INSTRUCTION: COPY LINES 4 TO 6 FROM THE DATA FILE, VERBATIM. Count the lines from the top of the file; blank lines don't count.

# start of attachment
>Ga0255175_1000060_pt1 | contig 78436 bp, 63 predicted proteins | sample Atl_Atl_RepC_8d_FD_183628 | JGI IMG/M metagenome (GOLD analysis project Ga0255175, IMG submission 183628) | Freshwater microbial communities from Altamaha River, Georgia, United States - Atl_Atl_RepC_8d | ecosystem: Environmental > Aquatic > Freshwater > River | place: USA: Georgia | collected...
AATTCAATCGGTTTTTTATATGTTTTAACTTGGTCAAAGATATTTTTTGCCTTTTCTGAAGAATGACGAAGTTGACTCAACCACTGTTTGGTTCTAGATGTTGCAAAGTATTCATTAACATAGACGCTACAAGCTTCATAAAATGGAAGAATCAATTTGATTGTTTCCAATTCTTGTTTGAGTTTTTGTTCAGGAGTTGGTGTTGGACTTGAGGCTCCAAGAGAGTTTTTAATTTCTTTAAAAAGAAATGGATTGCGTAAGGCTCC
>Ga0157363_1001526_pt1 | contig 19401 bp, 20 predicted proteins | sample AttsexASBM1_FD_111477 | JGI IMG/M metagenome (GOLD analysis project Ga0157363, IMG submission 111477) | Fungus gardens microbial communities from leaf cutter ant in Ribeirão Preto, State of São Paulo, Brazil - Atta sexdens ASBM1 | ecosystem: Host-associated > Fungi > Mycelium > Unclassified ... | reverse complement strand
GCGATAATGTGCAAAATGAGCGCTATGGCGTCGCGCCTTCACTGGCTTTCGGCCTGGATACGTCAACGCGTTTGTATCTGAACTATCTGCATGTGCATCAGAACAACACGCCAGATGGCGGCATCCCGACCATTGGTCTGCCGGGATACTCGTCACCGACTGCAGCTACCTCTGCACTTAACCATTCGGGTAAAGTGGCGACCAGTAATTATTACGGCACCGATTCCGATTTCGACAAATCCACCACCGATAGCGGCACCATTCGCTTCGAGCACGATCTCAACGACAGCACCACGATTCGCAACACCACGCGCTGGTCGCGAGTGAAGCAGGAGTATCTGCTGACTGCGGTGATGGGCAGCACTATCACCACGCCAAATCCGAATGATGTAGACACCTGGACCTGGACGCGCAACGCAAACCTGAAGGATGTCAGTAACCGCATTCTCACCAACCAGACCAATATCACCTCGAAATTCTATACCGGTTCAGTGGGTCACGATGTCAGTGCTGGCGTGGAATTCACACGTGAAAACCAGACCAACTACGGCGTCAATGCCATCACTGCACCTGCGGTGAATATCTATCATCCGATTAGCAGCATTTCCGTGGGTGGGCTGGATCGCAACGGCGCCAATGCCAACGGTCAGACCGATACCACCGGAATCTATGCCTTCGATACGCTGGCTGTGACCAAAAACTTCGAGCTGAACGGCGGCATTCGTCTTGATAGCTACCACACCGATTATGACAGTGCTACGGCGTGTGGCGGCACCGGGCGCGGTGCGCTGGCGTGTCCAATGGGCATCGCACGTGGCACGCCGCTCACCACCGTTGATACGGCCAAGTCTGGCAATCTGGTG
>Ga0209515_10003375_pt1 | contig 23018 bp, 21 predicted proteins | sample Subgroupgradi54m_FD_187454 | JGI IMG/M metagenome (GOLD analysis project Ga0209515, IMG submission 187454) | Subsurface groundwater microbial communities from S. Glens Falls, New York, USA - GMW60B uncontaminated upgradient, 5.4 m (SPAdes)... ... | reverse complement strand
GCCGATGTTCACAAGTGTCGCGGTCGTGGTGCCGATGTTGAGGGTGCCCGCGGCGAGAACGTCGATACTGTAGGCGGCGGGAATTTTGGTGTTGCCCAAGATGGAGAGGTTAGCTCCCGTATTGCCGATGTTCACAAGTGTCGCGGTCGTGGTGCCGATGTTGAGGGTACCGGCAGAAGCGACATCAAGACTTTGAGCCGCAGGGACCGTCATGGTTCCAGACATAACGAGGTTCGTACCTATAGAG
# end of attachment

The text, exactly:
GCGATAATGTGCAAAATGAGCGCTATGGCGTCGCGCCTTCACTGGCTTTCGGCCTGGATACGTCAACGCGTTTGTATCTGAACTATCTGCATGTGCATCAGAACAACACGCCAGATGGCGGCATCCCGACCATTGGTCTGCCGGGATACTCGTCACCGACTGCAGCTACCTCTGCACTTAACCATTCGGGTAAAGTGGCGACCAGTAATTATTACGGCACCGATTCCGATTTCGACAAATCCACCACCGATAGCGGCACCATTCGCTTCGAGCACGATCTCAACGACAGCACCACGATTCGCAACACCACGCGCTGGTCGCGAGTGAAGCAGGAGTATCTGCTGACTGCGGTGATGGGCAGCACTATCACCACGCCAAATCCGAATGATGTAGACACCTGGACCTGGACGCGCAACGCAAACCTGAAGGATGTCAGTAACCGCATTCTCACCAACCAGACCAATATCACCTCGAAATTCTATACCGGTTCAGTGGGTCACGATGTCAGTGCTGGCGTGGAATTCACACGTGAAAACCAGACCAACTACGGCGTCAATGCCATCACTGCACCTGCGGTGAATATCTATCATCCGATTAGCAGCATTTCCGTGGGTGGGCTGGATCGCAACGGCGCCAATGCCAACGGTCAGACCGATACCACCGGAATCTATGCCTTCGATACGCTGGCTGTGACCAAAAACTTCGAGCTGAACGGCGGCATTCGTCTTGATAGCTACCACACCGATTATGACAGTGCTACGGCGTGTGGCGGCACCGGGCGCGGTGCGCTGGCGTGTCCAATGGGCATCGCACGTGGCACGCCGCTCACCACCGTTGATACGGCCAAGTCTGGCAATCTGGTG
>Ga0209515_10003375_pt1 | contig 23018 bp, 21 predicted proteins | sample Subgroupgradi54m_FD_187454 | JGI IMG/M metagenome (GOLD analysis project Ga0209515, IMG submission 187454) | Subsurface groundwater microbial communities from S. Glens Falls, New York, USA - GMW60B uncontaminated upgradient, 5.4 m (SPAdes)... ... | reverse complement strand
GCCGATGTTCACAAGTGTCGCGGTCGTGGTGCCGATGTTGAGGGTGCCCGCGGCGAGAACGTCGATACTGTAGGCGGCGGGAATTTTGGTGTTGCCCAAGATGGAGAGGTTAGCTCCCGTATTGCCGATGTTCACAAGTGTCGCGGTCGTGGTGCCGATGTTGAGGGTACCGGCAGAAGCGACATCAAGACTTTGAGCCGCAGGGACCGTCATGGTTCCAGACATAACGAGGTTCGTACCTATAGAG